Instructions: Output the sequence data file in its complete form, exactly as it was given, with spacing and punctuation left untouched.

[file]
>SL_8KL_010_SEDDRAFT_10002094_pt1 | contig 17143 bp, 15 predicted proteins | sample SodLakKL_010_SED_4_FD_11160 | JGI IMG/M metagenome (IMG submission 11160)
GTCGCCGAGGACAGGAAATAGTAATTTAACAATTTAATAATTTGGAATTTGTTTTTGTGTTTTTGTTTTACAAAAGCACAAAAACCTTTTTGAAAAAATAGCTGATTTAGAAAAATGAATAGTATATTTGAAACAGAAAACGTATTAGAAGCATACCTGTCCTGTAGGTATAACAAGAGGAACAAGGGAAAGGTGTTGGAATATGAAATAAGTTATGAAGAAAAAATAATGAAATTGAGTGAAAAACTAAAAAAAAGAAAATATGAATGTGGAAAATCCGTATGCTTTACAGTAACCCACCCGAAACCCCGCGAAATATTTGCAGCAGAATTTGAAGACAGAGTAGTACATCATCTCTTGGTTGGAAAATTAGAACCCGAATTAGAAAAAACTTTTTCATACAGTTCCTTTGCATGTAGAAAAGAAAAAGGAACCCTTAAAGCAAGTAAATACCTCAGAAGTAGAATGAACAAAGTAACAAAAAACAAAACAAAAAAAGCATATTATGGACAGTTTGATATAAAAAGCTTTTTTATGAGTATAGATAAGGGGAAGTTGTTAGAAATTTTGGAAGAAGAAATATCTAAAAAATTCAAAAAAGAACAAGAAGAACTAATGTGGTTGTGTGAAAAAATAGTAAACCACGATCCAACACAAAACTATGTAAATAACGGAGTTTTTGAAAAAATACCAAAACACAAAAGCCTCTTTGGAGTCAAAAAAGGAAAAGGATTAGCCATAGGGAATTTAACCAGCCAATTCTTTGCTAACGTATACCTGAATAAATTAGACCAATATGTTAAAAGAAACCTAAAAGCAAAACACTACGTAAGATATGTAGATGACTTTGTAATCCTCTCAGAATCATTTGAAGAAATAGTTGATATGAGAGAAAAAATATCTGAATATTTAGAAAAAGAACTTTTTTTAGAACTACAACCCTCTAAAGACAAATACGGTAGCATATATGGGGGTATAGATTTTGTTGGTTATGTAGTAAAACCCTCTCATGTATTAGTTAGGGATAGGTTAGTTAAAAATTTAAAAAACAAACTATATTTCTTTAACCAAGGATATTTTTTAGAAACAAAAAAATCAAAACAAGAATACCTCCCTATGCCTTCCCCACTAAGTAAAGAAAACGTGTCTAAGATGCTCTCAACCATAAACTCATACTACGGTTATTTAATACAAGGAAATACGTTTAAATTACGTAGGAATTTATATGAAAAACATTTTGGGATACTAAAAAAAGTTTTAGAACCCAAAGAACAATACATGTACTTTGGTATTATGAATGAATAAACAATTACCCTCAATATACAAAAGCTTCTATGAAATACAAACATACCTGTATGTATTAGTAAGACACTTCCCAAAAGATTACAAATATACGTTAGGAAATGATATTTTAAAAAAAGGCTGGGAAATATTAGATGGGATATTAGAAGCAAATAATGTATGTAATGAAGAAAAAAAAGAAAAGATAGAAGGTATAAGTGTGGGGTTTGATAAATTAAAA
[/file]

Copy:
>SL_8KL_010_SEDDRAFT_10002094_pt1 | contig 17143 bp, 15 predicted proteins | sample SodLakKL_010_SED_4_FD_11160 | JGI IMG/M metagenome (IMG submission 11160)
GTCGCCGAGGACAGGAAATAGTAATTTAACAATTTAATAATTTGGAATTTGTTTTTGTGTTTTTGTTTTACAAAAGCACAAAAACCTTTTTGAAAAAATAGCTGATTTAGAAAAATGAATAGTATATTTGAAACAGAAAACGTATTAGAAGCATACCTGTCCTGTAGGTATAACAAGAGGAACAAGGGAAAGGTGTTGGAATATGAAATAAGTTATGAAGAAAAAATAATGAAATTGAGTGAAAAACTAAAAAAAAGAAAATATGAATGTGGAAAATCCGTATGCTTTACAGTAACCCACCCGAAACCCCGCGAAATATTTGCAGCAGAATTTGAAGACAGAGTAGTACATCATCTCTTGGTTGGAAAATTAGAACCCGAATTAGAAAAAACTTTTTCATACAGTTCCTTTGCATGTAGAAAAGAAAAAGGAACCCTTAAAGCAAGTAAATACCTCAGAAGTAGAATGAACAAAGTAACAAAAAACAAAACAAAAAAAGCATATTATGGACAGTTTGATATAAAAAGCTTTTTTATGAGTATAGATAAGGGGAAGTTGTTAGAAATTTTGGAAGAAGAAATATCTAAAAAATTCAAAAAAGAACAAGAAGAACTAATGTGGTTGTGTGAAAAAATAGTAAACCACGATCCAACACAAAACTATGTAAATAACGGAGTTTTTGAAAAAATACCAAAACACAAAAGCCTCTTTGGAGTCAAAAAAGGAAAAGGATTAGCCATAGGGAATTTAACCAGCCAATTCTTTGCTAACGTATACCTGAATAAATTAGACCAATATGTTAAAAGAAACCTAAAAGCAAAACACTACGTAAGATATGTAGATGACTTTGTAATCCTCTCAGAATCATTTGAAGAAATAGTTGATATGAGAGAAAAAATATCTGAATATTTAGAAAAAGAACTTTTTTTAGAACTACAACCCTCTAAAGACAAATACGGTAGCATATATGGGGGTATAGATTTTGTTGGTTATGTAGTAAAACCCTCTCATGTATTAGTTAGGGATAGGTTAGTTAAAAATTTAAAAAACAAACTATATTTCTTTAACCAAGGATATTTTTTAGAAACAAAAAAATCAAAACAAGAATACCTCCCTATGCCTTCCCCACTAAGTAAAGAAAACGTGTCTAAGATGCTCTCAACCATAAACTCATACTACGGTTATTTAATACAAGGAAATACGTTTAAATTACGTAGGAATTTATATGAAAAACATTTTGGGATACTAAAAAAAGTTTTAGAACCCAAAGAACAATACATGTACTTTGGTATTATGAATGAATAAACAATTACCCTCAATATACAAAAGCTTCTATGAAATACAAACATACCTGTATGTATTAGTAAGACACTTCCCAAAAGATTACAAATATACGTTAGGAAATGATATTTTAAAAAAAGGCTGGGAAATATTAGATGGGATATTAGAAGCAAATAATGTATGTAATGAAGAAAAAAAAGAAAAGATAGAAGGTATAAGTGTGGGGTTTGATAAATTAAAA